Want to know how smoked baby back ribs are made in the top BBQ competitions across America? In this guide Malcom Reed of Killer Hogs explains how he prepares and cooks his award-winning smoked baby back ribs…
Smoked Baby Back Ribs Competition Style
Preparing Your Baby Backs
The Yoder came up to 235 in about 15-20 minutes, and it was ready to roll.
The ribs used for this guide were 2.5 lbs baby backs. If you are not familiar with trimming ribs yourself, ask your butcher to square the racks on each side and remove any fragments left from the processor.
To prep the ribs competition style, slather with a little mustard and apply a layer of Killer Hogs The BBQ Rub. You can use any other BBQ rub you prefer.
Smoking Your Ribs for Competition
Preheat your smoker to 235°F and place your ribs on the pit. Make sure temperatures are stable, and aim for a light blue smoke.
To keep the ribs moist I typically use a basic mop of:
- 1 cup Apple Juice
- 1/4 cup Garlic Red Wine Vinegar
- 1/4 cup Olive Oil
- 1 cup Water
Pour all ingredients into container. Shake well and keep refrigerated. You can substitute Italian dressing for the oil and vinegar.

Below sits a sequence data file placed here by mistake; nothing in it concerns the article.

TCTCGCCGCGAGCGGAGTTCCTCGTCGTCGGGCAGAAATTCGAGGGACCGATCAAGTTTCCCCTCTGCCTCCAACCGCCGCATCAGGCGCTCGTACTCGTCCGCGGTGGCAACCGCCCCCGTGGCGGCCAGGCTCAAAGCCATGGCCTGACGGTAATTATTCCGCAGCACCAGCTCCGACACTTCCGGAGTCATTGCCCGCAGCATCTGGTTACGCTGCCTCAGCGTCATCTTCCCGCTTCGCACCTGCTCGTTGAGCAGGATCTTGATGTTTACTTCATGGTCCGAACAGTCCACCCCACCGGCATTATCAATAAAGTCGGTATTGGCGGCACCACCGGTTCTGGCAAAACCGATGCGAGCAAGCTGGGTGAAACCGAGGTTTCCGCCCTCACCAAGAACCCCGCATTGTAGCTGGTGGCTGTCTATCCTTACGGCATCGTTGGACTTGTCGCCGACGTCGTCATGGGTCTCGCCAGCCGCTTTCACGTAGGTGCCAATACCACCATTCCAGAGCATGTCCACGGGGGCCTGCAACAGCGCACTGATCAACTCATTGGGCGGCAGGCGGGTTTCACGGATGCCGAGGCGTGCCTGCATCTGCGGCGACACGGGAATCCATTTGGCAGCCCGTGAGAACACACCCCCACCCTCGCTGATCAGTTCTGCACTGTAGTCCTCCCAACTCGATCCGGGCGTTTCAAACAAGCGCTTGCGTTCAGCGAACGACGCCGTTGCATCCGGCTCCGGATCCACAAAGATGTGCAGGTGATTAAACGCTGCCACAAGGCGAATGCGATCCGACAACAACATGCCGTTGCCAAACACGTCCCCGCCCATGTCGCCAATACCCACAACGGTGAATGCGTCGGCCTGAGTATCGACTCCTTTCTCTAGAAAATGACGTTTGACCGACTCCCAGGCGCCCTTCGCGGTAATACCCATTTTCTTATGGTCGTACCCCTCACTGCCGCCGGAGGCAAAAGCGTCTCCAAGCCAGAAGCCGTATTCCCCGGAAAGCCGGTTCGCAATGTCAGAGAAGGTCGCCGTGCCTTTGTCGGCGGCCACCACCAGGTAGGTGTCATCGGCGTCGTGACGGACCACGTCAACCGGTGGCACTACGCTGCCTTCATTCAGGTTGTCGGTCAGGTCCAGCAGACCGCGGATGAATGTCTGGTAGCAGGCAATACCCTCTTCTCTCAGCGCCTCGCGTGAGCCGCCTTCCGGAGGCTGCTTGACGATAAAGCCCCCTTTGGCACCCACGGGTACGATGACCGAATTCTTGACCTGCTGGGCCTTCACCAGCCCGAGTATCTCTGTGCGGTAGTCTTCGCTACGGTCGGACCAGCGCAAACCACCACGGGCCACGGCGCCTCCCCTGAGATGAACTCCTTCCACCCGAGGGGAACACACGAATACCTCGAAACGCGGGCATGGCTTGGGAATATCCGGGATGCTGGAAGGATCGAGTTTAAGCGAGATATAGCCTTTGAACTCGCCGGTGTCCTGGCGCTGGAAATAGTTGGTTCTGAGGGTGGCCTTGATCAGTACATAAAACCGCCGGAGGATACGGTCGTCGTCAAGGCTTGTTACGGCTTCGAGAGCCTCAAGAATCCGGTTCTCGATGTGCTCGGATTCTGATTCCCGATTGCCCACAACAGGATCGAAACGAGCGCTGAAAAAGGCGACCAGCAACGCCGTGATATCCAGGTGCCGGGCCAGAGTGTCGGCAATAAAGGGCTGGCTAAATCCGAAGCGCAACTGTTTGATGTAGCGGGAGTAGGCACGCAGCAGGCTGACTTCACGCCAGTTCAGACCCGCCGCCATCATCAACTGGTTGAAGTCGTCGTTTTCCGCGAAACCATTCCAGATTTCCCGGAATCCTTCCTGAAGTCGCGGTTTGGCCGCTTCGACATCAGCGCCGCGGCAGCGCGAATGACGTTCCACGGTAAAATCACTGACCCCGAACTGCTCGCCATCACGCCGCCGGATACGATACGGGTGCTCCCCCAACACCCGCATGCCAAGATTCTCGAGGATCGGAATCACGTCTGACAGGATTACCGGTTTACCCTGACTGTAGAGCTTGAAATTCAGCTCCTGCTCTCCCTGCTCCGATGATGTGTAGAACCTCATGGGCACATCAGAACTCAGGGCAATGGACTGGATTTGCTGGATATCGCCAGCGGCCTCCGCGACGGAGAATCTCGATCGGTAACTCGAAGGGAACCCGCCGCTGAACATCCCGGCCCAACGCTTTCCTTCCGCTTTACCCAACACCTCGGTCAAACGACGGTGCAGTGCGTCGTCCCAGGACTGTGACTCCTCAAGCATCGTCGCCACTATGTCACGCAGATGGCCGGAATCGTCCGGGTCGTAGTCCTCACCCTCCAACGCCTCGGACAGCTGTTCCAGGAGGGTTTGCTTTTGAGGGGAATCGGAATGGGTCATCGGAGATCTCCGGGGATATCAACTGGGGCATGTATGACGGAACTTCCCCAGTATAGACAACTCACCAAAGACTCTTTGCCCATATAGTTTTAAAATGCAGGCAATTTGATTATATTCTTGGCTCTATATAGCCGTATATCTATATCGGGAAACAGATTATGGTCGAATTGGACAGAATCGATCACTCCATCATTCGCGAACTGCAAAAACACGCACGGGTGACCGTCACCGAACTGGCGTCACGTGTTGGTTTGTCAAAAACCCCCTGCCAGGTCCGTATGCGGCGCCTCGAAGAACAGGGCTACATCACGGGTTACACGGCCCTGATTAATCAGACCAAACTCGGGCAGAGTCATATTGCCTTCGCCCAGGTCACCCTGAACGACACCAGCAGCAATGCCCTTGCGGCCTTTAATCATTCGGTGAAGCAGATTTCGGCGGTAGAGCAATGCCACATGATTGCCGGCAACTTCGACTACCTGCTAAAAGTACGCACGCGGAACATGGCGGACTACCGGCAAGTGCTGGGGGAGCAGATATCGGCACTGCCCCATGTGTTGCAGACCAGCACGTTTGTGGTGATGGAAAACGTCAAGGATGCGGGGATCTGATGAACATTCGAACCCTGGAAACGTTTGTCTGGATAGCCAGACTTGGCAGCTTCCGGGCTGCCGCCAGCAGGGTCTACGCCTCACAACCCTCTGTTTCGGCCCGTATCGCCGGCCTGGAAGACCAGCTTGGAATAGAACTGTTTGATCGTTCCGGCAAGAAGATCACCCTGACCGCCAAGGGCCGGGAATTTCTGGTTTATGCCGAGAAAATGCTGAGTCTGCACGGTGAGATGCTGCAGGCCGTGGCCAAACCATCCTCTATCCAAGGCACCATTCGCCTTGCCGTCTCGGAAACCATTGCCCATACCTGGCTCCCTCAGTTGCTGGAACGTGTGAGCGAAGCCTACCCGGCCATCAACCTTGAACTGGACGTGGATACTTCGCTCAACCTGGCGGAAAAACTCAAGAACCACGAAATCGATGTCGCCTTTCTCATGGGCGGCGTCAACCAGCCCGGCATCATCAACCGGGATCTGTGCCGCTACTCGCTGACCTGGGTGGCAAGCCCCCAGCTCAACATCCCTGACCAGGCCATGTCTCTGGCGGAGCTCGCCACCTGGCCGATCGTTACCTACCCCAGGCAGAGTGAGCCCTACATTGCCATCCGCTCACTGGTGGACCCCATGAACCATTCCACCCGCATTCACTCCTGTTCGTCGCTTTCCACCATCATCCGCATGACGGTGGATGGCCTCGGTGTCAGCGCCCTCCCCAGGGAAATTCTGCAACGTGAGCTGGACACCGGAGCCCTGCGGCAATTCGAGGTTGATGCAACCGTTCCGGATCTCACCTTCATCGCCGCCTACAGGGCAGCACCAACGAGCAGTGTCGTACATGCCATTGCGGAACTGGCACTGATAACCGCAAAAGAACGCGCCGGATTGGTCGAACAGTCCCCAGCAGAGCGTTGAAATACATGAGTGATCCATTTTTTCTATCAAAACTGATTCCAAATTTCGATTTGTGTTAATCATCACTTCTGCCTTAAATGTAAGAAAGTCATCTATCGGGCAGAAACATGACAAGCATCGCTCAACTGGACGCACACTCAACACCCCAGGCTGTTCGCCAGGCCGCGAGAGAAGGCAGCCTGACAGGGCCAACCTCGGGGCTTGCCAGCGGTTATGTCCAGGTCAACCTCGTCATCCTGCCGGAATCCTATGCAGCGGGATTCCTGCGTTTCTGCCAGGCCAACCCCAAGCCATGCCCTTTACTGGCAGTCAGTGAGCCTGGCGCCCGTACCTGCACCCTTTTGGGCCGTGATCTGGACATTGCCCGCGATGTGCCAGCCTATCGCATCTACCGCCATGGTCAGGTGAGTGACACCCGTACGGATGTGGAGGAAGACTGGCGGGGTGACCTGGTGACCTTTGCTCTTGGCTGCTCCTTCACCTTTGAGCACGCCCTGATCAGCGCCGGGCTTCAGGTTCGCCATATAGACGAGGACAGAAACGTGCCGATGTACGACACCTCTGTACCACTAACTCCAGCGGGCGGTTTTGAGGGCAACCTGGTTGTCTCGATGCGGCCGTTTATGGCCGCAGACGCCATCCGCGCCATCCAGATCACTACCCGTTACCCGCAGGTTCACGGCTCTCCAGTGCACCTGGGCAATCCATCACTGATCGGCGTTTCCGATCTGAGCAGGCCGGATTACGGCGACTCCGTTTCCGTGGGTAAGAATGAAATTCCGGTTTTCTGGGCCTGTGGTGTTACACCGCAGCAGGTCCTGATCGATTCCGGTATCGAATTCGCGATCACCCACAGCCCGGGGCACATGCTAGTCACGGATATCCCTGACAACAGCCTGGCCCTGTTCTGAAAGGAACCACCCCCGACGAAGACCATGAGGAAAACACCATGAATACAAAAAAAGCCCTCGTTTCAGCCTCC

After about 2 hours the ribs should have the color you want, then it’s time to wrap! Use a good dose of margarine, brown sugar, & honey inside the foil, and place back on the smoker to tenderize. Check the ribs about 1 ½ hours into the wrap stage just to get a feel for the tenderness.
If the ribs still needed a little longer, give them 30 more minutes. When they are ready, take them off the pit, vent and drain the juices from the foil to stop the cooking process.
Glazing Your Baby Back Ribs
“Everyone knows that judges eat with their eyes first!”– Malcom Reed
…and that’s why it’s time to glaze the ribs! For the final glaze, use a BBQ sauce of your preference. The one used for this guide is the Killer Hogs The BBQ Sauce, as it enhances not just flavor but also the final appearance of the meat.
Finishing Them Off In The Smoker
Once both sides were sauced, place the smoked baby back ribs back on the smoker. Keep a close watch on the ribs, checking them every 15 minutes for darkness. Once the glaze has set, pull them off the pit again, and let them rest for 10 minutes before serving.